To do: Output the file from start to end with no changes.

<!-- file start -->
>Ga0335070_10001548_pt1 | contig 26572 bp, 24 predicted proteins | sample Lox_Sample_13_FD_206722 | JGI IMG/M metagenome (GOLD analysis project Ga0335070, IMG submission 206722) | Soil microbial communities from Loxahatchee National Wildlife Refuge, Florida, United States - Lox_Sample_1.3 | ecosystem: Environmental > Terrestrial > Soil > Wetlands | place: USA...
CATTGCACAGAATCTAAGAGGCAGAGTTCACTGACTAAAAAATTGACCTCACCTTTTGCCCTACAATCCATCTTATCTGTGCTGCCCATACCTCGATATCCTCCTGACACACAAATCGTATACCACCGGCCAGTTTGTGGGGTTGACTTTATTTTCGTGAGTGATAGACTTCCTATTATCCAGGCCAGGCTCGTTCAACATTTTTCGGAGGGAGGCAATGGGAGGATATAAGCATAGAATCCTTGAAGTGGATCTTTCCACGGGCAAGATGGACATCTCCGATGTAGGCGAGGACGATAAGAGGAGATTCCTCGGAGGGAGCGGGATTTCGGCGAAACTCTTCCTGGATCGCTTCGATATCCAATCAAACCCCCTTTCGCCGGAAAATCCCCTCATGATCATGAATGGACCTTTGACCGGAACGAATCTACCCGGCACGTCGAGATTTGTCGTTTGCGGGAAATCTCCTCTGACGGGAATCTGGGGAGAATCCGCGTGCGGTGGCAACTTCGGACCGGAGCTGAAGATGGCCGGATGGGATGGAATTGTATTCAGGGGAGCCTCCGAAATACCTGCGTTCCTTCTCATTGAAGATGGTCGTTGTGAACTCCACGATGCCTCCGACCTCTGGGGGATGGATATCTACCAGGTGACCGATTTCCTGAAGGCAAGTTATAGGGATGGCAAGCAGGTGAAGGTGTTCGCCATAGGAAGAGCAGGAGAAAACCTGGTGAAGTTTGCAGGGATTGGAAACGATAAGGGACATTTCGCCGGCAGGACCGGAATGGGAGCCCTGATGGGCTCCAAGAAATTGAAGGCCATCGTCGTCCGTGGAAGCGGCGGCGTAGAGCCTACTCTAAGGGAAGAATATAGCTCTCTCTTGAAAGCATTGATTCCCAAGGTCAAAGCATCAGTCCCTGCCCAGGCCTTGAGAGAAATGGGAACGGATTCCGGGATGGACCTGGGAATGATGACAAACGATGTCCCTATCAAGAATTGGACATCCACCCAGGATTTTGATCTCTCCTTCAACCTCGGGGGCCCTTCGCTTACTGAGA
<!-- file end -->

>Ga0335070_10001548_pt1 | contig 26572 bp, 24 predicted proteins | sample Lox_Sample_13_FD_206722 | JGI IMG/M metagenome (GOLD analysis project Ga0335070, IMG submission 206722) | Soil microbial communities from Loxahatchee National Wildlife Refuge, Florida, United States - Lox_Sample_1.3 | ecosystem: Environmental > Terrestrial > Soil > Wetlands | place: USA...
CATTGCACAGAATCTAAGAGGCAGAGTTCACTGACTAAAAAATTGACCTCACCTTTTGCCCTACAATCCATCTTATCTGTGCTGCCCATACCTCGATATCCTCCTGACACACAAATCGTATACCACCGGCCAGTTTGTGGGGTTGACTTTATTTTCGTGAGTGATAGACTTCCTATTATCCAGGCCAGGCTCGTTCAACATTTTTCGGAGGGAGGCAATGGGAGGATATAAGCATAGAATCCTTGAAGTGGATCTTTCCACGGGCAAGATGGACATCTCCGATGTAGGCGAGGACGATAAGAGGAGATTCCTCGGAGGGAGCGGGATTTCGGCGAAACTCTTCCTGGATCGCTTCGATATCCAATCAAACCCCCTTTCGCCGGAAAATCCCCTCATGATCATGAATGGACCTTTGACCGGAACGAATCTACCCGGCACGTCGAGATTTGTCGTTTGCGGGAAATCTCCTCTGACGGGAATCTGGGGAGAATCCGCGTGCGGTGGCAACTTCGGACCGGAGCTGAAGATGGCCGGATGGGATGGAATTGTATTCAGGGGAGCCTCCGAAATACCTGCGTTCCTTCTCATTGAAGATGGTCGTTGTGAACTCCACGATGCCTCCGACCTCTGGGGGATGGATATCTACCAGGTGACCGATTTCCTGAAGGCAAGTTATAGGGATGGCAAGCAGGTGAAGGTGTTCGCCATAGGAAGAGCAGGAGAAAACCTGGTGAAGTTTGCAGGGATTGGAAACGATAAGGGACATTTCGCCGGCAGGACCGGAATGGGAGCCCTGATGGGCTCCAAGAAATTGAAGGCCATCGTCGTCCGTGGAAGCGGCGGCGTAGAGCCTACTCTAAGGGAAGAATATAGCTCTCTCTTGAAAGCATTGATTCCCAAGGTCAAAGCATCAGTCCCTGCCCAGGCCTTGAGAGAAATGGGAACGGATTCCGGGATGGACCTGGGAATGATGACAAACGATGTCCCTATCAAGAATTGGACATCCACCCAGGATTTTGATCTCTCCTTCAACCTCGGGGGCCCTTCGCTTACTGAGA